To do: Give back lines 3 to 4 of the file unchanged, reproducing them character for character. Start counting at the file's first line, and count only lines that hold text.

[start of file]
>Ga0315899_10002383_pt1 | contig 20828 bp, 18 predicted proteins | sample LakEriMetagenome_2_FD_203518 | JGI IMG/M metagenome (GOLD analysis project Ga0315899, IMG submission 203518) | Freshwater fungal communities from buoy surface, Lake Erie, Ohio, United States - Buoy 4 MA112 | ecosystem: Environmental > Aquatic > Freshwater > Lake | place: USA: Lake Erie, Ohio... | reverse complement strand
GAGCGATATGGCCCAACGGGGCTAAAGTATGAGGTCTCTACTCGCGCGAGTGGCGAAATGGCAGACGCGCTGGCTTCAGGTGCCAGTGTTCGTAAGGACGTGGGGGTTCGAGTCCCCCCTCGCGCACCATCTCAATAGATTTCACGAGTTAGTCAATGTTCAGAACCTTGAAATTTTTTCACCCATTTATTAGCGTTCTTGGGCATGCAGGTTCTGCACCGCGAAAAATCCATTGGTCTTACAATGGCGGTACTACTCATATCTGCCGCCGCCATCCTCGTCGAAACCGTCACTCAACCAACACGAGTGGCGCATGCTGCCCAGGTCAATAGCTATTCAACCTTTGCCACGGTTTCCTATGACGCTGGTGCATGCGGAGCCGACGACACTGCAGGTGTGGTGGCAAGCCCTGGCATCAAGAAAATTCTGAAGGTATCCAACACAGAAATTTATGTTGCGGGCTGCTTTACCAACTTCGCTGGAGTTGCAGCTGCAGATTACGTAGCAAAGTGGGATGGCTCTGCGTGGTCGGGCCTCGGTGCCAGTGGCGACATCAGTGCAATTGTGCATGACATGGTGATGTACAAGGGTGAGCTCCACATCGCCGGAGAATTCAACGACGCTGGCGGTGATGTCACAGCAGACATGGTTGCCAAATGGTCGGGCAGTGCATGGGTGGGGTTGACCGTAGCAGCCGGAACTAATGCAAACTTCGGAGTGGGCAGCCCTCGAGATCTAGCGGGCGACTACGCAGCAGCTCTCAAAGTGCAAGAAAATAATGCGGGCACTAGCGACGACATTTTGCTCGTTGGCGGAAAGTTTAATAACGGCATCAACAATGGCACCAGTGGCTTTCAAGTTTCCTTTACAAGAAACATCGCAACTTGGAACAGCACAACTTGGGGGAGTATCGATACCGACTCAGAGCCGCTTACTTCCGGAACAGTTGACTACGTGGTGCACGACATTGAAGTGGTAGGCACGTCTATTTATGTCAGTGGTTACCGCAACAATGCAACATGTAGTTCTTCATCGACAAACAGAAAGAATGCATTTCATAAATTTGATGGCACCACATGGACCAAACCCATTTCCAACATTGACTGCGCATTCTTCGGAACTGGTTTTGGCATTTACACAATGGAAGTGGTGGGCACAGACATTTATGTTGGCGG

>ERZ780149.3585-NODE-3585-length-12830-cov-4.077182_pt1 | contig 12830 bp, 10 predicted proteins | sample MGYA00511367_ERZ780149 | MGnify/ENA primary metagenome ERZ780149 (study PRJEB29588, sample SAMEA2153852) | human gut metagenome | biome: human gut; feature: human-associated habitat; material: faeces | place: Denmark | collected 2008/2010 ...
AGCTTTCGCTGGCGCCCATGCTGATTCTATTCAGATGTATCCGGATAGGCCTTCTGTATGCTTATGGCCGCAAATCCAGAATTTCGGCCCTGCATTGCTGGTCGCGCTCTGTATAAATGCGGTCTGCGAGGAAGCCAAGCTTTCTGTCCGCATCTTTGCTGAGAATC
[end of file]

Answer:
>ERZ780149.3585-NODE-3585-length-12830-cov-4.077182_pt1 | contig 12830 bp, 10 predicted proteins | sample MGYA00511367_ERZ780149 | MGnify/ENA primary metagenome ERZ780149 (study PRJEB29588, sample SAMEA2153852) | human gut metagenome | biome: human gut; feature: human-associated habitat; material: faeces | place: Denmark | collected 2008/2010 ...
AGCTTTCGCTGGCGCCCATGCTGATTCTATTCAGATGTATCCGGATAGGCCTTCTGTATGCTTATGGCCGCAAATCCAGAATTTCGGCCCTGCATTGCTGGTCGCGCTCTGTATAAATGCGGTCTGCGAGGAAGCCAAGCTTTCTGTCCGCATCTTTGCTGAGAATC